Types of Golf Injuries

Significant stress is placed on the same muscles, tendons, and joints by repeating the same golf swing motion over and over again. Over time, this can result in overuse injuries.


Your Osteopath at Princes Avenue would approach an overuse injury by treating the joint and ligaments being affected by the repetitive movement and the muscle which has been overused. Advice would be given on how the area should be used.


Golf can cause hand tenderness or numbness, and may also have shoulder, back, and knee pain. Golfer's elbow and wrist injuries, such as tendinitis or carpal tunnel syndrome, may also occur.


Golfer's Elbow.Golfer's elbow is an inflammation of the tendons that attach your forearm muscles to the inside of the bone at your elbow medically known as medial epicondylitis. The forearm muscles and tendons become damaged from overuse — repeating the same motions again and again. This leads to pain and tenderness on the inside of the elbow.


Try to avoid this elbow problem by slowing your golf swing. This will lessen the shock in the arm when the ball is hit. Also strengthen your forearm muscles.


These 3 exercises can help build up your forearm muscles and help you avoid golfer's elbow:


Squeeze a tennis ball. Squeezing an old tennis ball for 5 minutes at a time is a simple, effective exercise that will strengthen your forearm muscles.


Wrist curls. With your hands palm side up, hold a lightweight dumbbell. Lower the dumbbell to the end of your fingers, and then curl the weight back into your palm, followed by curling up your wrist to lift the dumbbell an inch or two higher. Perform 10 repetitions with one arm, and then repeat with the other arm.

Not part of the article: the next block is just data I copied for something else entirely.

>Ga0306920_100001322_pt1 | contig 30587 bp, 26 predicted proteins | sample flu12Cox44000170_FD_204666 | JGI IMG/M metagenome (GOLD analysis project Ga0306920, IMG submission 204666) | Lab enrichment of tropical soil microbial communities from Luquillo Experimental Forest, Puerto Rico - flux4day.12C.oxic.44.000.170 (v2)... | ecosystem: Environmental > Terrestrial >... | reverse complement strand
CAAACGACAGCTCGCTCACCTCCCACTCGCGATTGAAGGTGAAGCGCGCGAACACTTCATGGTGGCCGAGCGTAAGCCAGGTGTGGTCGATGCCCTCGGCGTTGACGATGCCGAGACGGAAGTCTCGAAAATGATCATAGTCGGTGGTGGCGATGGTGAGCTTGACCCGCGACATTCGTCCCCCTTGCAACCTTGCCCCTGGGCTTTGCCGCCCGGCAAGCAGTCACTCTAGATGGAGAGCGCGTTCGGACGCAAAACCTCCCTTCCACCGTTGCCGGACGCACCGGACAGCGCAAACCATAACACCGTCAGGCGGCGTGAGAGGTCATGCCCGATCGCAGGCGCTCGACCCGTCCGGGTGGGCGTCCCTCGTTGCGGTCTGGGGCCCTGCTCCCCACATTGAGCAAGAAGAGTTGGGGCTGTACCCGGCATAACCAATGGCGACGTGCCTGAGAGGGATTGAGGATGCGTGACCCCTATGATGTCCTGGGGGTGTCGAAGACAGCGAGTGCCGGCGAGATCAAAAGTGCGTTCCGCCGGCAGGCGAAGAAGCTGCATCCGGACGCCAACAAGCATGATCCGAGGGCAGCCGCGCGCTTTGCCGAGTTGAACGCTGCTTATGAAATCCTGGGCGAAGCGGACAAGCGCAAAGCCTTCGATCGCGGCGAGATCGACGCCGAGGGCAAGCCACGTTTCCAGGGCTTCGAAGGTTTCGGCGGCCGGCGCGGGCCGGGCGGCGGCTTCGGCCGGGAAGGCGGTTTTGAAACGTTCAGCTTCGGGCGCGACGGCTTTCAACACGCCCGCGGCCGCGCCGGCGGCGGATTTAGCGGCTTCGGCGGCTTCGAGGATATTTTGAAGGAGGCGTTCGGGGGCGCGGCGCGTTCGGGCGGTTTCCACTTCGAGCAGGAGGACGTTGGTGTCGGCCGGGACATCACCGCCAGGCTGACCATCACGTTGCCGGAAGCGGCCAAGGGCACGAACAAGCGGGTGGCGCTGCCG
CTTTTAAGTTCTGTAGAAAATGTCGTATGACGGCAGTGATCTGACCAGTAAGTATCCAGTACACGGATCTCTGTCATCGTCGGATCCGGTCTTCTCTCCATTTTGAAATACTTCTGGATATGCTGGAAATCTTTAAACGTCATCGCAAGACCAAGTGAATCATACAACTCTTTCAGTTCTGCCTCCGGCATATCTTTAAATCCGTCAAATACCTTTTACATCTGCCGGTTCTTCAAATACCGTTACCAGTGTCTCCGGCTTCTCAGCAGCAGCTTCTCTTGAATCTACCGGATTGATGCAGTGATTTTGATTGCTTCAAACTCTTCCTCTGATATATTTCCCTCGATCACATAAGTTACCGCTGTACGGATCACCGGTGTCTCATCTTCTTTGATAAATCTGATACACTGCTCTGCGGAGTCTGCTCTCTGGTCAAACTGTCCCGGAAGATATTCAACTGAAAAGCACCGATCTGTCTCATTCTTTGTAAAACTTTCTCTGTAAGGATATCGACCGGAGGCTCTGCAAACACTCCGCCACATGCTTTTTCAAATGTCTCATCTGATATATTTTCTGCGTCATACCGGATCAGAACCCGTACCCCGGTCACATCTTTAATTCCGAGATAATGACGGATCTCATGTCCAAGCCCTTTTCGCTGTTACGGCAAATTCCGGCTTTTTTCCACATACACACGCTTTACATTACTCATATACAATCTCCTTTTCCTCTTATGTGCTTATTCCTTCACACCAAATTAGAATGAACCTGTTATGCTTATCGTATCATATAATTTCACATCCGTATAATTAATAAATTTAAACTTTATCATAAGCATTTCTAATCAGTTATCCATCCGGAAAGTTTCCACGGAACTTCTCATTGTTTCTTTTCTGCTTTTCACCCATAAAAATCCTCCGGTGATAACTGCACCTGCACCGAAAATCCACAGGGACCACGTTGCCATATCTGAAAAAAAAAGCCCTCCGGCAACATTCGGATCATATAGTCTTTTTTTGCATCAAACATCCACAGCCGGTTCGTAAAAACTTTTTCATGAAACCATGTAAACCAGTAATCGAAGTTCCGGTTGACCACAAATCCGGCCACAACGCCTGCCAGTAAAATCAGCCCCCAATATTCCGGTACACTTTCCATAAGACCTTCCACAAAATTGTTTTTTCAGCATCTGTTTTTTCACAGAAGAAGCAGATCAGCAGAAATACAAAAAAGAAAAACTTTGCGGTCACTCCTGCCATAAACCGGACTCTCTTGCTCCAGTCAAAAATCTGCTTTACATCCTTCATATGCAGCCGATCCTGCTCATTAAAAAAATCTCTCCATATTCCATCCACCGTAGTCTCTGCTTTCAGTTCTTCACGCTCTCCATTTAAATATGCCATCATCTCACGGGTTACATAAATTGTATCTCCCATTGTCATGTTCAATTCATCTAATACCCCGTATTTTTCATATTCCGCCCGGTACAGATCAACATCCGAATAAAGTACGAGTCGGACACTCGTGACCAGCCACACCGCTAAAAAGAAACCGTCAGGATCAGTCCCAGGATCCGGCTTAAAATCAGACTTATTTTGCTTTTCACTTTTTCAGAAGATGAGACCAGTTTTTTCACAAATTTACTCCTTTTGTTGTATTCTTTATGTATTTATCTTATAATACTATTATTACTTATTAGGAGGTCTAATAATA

Reverse wrist curls. Hold a lightweight dumbbell in your hands which are in front of you, palm side down. Using your wrist, lift the weight up and down. Keep the elbow and forearm on the table so that it is just the wrist that is moving. Perform 10 repetitions with one arm, and then repeat with the other arm.


Wrist pain Golf injuries of the wrist are rare, but when they occur the majority are overuse injuries of the wrist flexor or extensor tendons. The left wrist (in the right-handed golfer) is the most common location.


Hyperextension and radial deviation (wrist movement causing hand to go towards the thumb) of the right wrist may cause impingement syndrome and injury may also occur during impact of the swing phase.


The majority of golf-induced overuse syndromes of the wrist are successfully treated nonoperatively, but may require restriction from golf for an extended period of time.



Many of the wrist problems can be related to a strong grip (left hand positioned clockwise on the golf club handle), over gripping (too tight a grip), golf club grips in poor repair, or poor swing techniques.


The most common bony injury of the wrist is fracture of the hook of the hamate (this is one of the small bones that are present in the hand). This injury is a source of chronic ulnar-sided (little finger side of the hand) wrist pain in the golfer and is often diagnosed late or left undiagnosed.


Proper-fitting golf clubs and proper swing technique may prevent this injury.


Like any other sport, golf requires the use of proper equipment, proper technique, and conditioning to prevent injury.


Low Back Pain

Poor technique in your golf swing or the stress of the rotation in your golf swing can place considerable pressure on the spine and muscles.


Low back pain can result .Lack of flexibility and muscle strength can also lead to minor back strains that can easily become severe injuries.


Here are some simple exercises to help strengthen lower back muscles and prevent injuries.


Rowing. Firmly tie the ends of rubber tubing. Place it around an object that is shoulder height (like a door hinge). Standing with your arms straight out in front of you, grasp the tubing and slowly pull it toward your chest. Release slowly. Perform three sets of 10 repetitions, at least three times a week.


Pull Downs. With the rubber tubing still around the door hinge, kneel and hold the tubing over your head. Pull down slowly toward your chest, bending your elbows as you lower your arms. Raise the tubing slowly over your head. Perform three sets of 10 repetitions, at least three times a week.


Yoga and Pilates. These exercise programs focus on trunk and abdomen strength, as well as flexibility.


General Injury Prevention Tip:

Do some simple stretching exercises before your round of golf, focusing on your shoulders, back, and legs. Then get a bucket of balls and hit a few golf balls on the driving range. It not only will help your game, but will make you healthier in the long run.